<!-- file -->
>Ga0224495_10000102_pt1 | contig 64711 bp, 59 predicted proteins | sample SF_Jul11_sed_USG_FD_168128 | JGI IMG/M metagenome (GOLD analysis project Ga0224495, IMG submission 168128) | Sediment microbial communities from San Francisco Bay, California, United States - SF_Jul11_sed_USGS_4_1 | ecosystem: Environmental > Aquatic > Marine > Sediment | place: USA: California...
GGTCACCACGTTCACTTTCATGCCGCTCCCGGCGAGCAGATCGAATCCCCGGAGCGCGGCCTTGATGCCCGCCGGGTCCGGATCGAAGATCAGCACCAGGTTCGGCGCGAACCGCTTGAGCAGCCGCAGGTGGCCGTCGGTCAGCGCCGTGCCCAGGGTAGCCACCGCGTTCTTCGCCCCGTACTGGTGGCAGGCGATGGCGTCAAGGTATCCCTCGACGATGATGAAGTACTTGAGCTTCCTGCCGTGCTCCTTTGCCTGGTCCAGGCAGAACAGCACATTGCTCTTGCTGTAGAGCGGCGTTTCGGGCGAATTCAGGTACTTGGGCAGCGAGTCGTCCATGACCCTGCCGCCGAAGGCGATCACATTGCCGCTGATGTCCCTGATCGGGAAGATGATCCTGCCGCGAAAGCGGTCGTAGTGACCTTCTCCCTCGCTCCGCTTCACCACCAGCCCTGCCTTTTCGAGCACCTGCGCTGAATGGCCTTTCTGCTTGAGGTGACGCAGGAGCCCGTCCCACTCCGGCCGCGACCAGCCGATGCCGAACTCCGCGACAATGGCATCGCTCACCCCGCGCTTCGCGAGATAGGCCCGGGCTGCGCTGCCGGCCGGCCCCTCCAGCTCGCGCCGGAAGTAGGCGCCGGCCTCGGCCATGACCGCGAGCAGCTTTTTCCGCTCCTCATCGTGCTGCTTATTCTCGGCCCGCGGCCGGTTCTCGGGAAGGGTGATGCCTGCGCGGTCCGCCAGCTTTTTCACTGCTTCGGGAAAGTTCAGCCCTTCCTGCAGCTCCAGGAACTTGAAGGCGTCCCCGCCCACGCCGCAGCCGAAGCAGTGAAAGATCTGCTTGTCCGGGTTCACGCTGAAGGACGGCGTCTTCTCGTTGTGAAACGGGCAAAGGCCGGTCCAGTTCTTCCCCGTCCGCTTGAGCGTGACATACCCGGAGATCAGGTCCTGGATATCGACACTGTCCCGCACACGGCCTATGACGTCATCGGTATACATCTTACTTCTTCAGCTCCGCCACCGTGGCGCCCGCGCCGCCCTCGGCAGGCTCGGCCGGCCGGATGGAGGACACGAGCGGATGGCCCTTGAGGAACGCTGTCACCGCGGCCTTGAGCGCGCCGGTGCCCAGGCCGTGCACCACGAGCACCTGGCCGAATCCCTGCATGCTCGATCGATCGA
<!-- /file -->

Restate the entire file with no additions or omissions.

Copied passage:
>Ga0224495_10000102_pt1 | contig 64711 bp, 59 predicted proteins | sample SF_Jul11_sed_USG_FD_168128 | JGI IMG/M metagenome (GOLD analysis project Ga0224495, IMG submission 168128) | Sediment microbial communities from San Francisco Bay, California, United States - SF_Jul11_sed_USGS_4_1 | ecosystem: Environmental > Aquatic > Marine > Sediment | place: USA: California...
GGTCACCACGTTCACTTTCATGCCGCTCCCGGCGAGCAGATCGAATCCCCGGAGCGCGGCCTTGATGCCCGCCGGGTCCGGATCGAAGATCAGCACCAGGTTCGGCGCGAACCGCTTGAGCAGCCGCAGGTGGCCGTCGGTCAGCGCCGTGCCCAGGGTAGCCACCGCGTTCTTCGCCCCGTACTGGTGGCAGGCGATGGCGTCAAGGTATCCCTCGACGATGATGAAGTACTTGAGCTTCCTGCCGTGCTCCTTTGCCTGGTCCAGGCAGAACAGCACATTGCTCTTGCTGTAGAGCGGCGTTTCGGGCGAATTCAGGTACTTGGGCAGCGAGTCGTCCATGACCCTGCCGCCGAAGGCGATCACATTGCCGCTGATGTCCCTGATCGGGAAGATGATCCTGCCGCGAAAGCGGTCGTAGTGACCTTCTCCCTCGCTCCGCTTCACCACCAGCCCTGCCTTTTCGAGCACCTGCGCTGAATGGCCTTTCTGCTTGAGGTGACGCAGGAGCCCGTCCCACTCCGGCCGCGACCAGCCGATGCCGAACTCCGCGACAATGGCATCGCTCACCCCGCGCTTCGCGAGATAGGCCCGGGCTGCGCTGCCGGCCGGCCCCTCCAGCTCGCGCCGGAAGTAGGCGCCGGCCTCGGCCATGACCGCGAGCAGCTTTTTCCGCTCCTCATCGTGCTGCTTATTCTCGGCCCGCGGCCGGTTCTCGGGAAGGGTGATGCCTGCGCGGTCCGCCAGCTTTTTCACTGCTTCGGGAAAGTTCAGCCCTTCCTGCAGCTCCAGGAACTTGAAGGCGTCCCCGCCCACGCCGCAGCCGAAGCAGTGAAAGATCTGCTTGTCCGGGTTCACGCTGAAGGACGGCGTCTTCTCGTTGTGAAACGGGCAAAGGCCGGTCCAGTTCTTCCCCGTCCGCTTGAGCGTGACATACCCGGAGATCAGGTCCTGGATATCGACACTGTCCCGCACACGGCCTATGACGTCATCGGTATACATCTTACTTCTTCAGCTCCGCCACCGTGGCGCCCGCGCCGCCCTCGGCAGGCTCGGCCGGCCGGATGGAGGACACGAGCGGATGGCCCTTGAGGAACGCTGTCACCGCGGCCTTGAGCGCGCCGGTGCCCAGGCCGTGCACCACGAGCACCTGGCCGAATCCCTGCATGCTCGATCGATCGA